Maybe not. And I’m not just saying that because, having spent way too much of my life in the last couple years thinking and writing about it, the subject has become tiresome. It’s also because the two most important reasons to take the DSM, any DSM, seriously enough to worry about it at all are that it increases treatment, with all the financial and psychochemical burdens that imposes, and that it changes the way people think of their suffering, and therefore of themselves, or, to put it another way, that the DSM plays a role in the formation of identity.
But there is reason to think that both of these are overblown concerns. When it comes to the drug question, the worry is that increased diagnosis will increase the prescription of drugs. And there is no doubt that this has proven to be the case in many instances. For instance, shortly after the introduction of Bipolar Disorder II in the DSM-IV, Abilify, Zyprexa, and the other atypical antipsychotic drugs shot to the top of the sales charts. But does it follow that the diagnosis caused the increase? While it may seem obvious that it did, it’s important to remember that doctors can prescribe any drug for any condition they see fit. That is exactly what happened with the childhood bipolar scandal: an astronomical and catastrophic increase in prescriptions of antipsychotics, with no change to the DSM. Because while a drug company needs a DSM diagnosis to get an indication from the FDA–the right to market the drug for a particular use–there’s nothing to stop a drug company from paying for a study showing that their products can be used to treat a condition not in the DSM and from publicizing that finding. So it’s conceivable that Pharma could have created the right buzz around the atypicals to encourage docs to prescribe them for patients who don’t respond to antidepressants, even without the new diagnostic category. Indeed, much of the increase in use of atypicals is not due to increased bipolar II diagnoses, but rather to the buzz the industry has created about using the atypicals to “boost” the antidepressants in “treatment-resistant depression”-a category you won’t find in the DSM.
Another example: the big worry over the removal of the bereavement exclusion (BE) from the depression diagnosis in the DSM-5 is that it will lead to more prescriptions of antidepressants. In some cases, as in this Atlantic blog, this isn’t a worry, but a virtue of the change: by identifying people whose grief is an expression of an underlying disorder, the removal of the exclusion makes it more likely they will get the appropriate treatment. But as inveterate data miners Ramin Mojtabai and Mark Olfson have pointed out, 72 percent of antidepressant prescriptions are written in the absence of a diagnosis of a mental disorder. Doctors, in other words, are already prescribing drugs regardless of diagnosis. Which to me means that the docs who are already prescribing Prozac to grieving widows and widowers will continue to do so, and those who think they should hold off will also continue to do so. It is possible that some psychiatrists were feeling restrained by the BE, but pharmacological restraint isn’t exactly psychiatrists’ long suit, and even if it was , and now they start handing out the prescriptions more generously, psychiatrists are only writing 20 percent of the prescriptions for antidepressants in the first place. My prediction: removing the BE will lead to a negligible increase in prescriptions, because docs started giving out the drugs to the bereaved a long time ago. And people started wanting to use drugs to change how their lives felt even longer ago.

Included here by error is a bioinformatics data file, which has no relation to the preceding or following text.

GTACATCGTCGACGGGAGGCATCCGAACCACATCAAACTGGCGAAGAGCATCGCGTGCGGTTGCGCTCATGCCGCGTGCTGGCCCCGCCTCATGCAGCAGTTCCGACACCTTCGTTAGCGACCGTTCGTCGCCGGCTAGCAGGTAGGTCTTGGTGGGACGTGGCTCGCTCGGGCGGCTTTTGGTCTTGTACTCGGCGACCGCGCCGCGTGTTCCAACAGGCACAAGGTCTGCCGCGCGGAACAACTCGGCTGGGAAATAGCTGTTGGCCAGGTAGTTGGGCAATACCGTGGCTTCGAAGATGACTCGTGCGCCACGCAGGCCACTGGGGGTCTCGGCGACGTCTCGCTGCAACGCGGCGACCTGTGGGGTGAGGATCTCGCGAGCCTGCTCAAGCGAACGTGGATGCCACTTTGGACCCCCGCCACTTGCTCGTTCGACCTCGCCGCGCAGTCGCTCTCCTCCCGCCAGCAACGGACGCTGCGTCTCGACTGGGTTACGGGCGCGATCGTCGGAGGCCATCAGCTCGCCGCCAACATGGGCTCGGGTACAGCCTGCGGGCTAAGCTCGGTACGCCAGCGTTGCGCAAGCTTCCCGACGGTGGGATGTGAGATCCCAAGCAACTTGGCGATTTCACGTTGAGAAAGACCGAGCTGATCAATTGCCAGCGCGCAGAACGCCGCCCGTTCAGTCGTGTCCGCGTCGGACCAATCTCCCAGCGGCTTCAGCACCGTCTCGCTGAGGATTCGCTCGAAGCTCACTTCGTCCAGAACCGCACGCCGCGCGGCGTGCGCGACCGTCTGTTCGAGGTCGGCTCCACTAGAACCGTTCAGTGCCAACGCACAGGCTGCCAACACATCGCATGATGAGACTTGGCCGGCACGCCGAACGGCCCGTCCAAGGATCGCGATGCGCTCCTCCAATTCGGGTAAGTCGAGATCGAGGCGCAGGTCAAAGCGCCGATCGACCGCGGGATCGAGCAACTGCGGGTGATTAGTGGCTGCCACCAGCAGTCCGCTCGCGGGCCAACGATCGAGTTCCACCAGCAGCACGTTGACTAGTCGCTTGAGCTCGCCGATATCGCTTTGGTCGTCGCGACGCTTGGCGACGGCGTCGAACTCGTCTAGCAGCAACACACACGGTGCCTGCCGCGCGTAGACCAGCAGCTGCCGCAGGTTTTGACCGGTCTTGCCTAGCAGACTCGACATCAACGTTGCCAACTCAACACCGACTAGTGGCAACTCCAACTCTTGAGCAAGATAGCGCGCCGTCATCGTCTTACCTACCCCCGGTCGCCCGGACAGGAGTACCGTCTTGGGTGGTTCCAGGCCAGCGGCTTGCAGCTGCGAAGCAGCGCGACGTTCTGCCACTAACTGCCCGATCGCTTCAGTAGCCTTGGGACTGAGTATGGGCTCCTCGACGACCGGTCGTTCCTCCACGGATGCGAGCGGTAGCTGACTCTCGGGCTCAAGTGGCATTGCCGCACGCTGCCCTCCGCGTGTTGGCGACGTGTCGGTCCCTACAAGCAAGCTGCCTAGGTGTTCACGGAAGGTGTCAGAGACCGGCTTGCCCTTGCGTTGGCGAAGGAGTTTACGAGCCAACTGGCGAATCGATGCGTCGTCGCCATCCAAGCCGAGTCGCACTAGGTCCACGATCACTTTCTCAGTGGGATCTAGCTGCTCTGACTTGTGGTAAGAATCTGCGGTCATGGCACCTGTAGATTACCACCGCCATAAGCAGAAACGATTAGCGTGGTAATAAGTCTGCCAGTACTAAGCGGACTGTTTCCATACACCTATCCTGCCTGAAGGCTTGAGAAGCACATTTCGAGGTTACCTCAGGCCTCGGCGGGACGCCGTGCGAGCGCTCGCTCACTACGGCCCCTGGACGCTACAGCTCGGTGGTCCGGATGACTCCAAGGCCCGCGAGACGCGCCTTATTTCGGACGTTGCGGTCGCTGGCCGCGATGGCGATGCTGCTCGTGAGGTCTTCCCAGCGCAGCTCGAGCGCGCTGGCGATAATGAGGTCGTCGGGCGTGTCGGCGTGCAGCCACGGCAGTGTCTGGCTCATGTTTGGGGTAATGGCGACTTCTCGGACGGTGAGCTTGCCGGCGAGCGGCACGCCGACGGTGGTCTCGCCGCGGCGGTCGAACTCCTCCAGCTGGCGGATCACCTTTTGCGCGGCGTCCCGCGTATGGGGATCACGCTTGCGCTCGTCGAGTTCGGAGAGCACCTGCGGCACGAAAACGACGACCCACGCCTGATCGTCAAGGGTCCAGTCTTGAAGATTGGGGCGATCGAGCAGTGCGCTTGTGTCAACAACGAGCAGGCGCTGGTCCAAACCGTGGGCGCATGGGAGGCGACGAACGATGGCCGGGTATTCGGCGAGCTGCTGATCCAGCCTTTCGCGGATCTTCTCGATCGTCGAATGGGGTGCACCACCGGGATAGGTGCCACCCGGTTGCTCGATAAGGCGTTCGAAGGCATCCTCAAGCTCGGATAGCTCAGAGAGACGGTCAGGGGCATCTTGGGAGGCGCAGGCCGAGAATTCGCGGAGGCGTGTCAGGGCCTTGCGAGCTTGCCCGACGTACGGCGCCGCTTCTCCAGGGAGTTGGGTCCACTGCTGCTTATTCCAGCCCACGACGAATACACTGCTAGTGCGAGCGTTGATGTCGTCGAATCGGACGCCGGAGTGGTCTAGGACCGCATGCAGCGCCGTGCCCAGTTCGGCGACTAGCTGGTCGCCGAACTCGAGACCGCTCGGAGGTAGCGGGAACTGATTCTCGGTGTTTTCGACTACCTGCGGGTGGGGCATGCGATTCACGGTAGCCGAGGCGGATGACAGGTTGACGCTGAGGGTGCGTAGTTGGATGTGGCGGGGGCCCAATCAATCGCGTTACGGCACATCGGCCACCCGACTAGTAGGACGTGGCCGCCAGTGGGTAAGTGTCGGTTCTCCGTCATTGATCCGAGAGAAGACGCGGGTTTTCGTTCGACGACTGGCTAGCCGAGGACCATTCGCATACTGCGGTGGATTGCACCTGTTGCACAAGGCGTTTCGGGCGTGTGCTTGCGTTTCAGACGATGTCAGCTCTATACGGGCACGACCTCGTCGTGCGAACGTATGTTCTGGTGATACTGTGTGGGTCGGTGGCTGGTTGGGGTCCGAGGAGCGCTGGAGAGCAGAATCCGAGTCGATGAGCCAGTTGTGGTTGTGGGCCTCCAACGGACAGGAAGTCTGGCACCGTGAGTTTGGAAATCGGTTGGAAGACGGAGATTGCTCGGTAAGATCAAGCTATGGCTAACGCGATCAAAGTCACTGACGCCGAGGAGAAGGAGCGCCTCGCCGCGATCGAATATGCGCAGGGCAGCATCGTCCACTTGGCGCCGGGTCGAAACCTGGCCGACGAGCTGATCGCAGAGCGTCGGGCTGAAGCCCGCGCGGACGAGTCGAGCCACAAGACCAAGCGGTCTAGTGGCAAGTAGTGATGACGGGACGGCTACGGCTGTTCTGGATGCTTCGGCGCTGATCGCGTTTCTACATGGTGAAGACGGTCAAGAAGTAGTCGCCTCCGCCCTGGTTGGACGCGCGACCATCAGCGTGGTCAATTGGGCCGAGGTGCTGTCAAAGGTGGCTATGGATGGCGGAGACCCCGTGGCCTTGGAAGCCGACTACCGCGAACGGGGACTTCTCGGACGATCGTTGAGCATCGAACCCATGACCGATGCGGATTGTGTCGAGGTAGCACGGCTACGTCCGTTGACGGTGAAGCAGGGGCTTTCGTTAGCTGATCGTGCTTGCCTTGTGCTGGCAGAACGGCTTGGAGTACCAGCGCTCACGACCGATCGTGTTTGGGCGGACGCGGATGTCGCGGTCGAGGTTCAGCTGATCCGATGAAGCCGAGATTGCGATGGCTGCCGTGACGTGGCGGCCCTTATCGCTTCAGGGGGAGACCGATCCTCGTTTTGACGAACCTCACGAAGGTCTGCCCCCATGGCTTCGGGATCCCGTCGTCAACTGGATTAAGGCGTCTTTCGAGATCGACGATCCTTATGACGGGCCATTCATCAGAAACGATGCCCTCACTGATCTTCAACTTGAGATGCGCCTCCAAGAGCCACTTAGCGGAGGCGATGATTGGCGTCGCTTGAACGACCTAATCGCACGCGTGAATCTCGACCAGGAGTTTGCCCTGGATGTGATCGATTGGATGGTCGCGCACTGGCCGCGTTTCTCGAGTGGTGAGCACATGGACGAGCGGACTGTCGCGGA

So what about the identity issue? If I tell a moody woman she has Bipolar Disorder II, or a widower that he has Bereavement-Related Depression, does this make a big difference? Of course, steeped as I am in a Foucaultian tea (or is it Kool-Aid?), and having written an entire tome on the subject, I’m sort of obligated to think so. And indeed I do. But you can’t just present the public with a random list of labels to affix to their troubles and thus to themselves. The list has to be plausible, of course, and it has to have authority–accomplished in the DSM by calling it a medical text–but it also has to resonate with the marketplace. It has to strike a chord. And in a market of people shopping for identities, illness is a hot commodity, especially when it comes to explaining what we don’t like about ourselves, what is troublesome or inconvenient, what makes us anxious about our prospects or those of our children.
Forty years ago, Peter Sedgwick wrote that “the future belongs to illness.” Forty years later, the future has arrived, and the DSM is only one way in which his prophecy has been fulfilled. There are so many benefits to illness–money, sympathy, recognition, an end to wondering about identity–that it is no wonder that a book like the DSM attracts so much notice, and that changes to it are highly contentious. But I believe that we could still be using the DSM-I, with its psychoneurotic disorders like depressive reaction and its transient situational personality disorders like adjustment reaction of later life to label ourselves and each other, to rationalize our drug use, to submit our confusions to experts. IN this respect, the DSM-5 doesn’t really matter, at least not in its specifics. It only matters as a vernacular, as the current language that experts use to tell us who we are.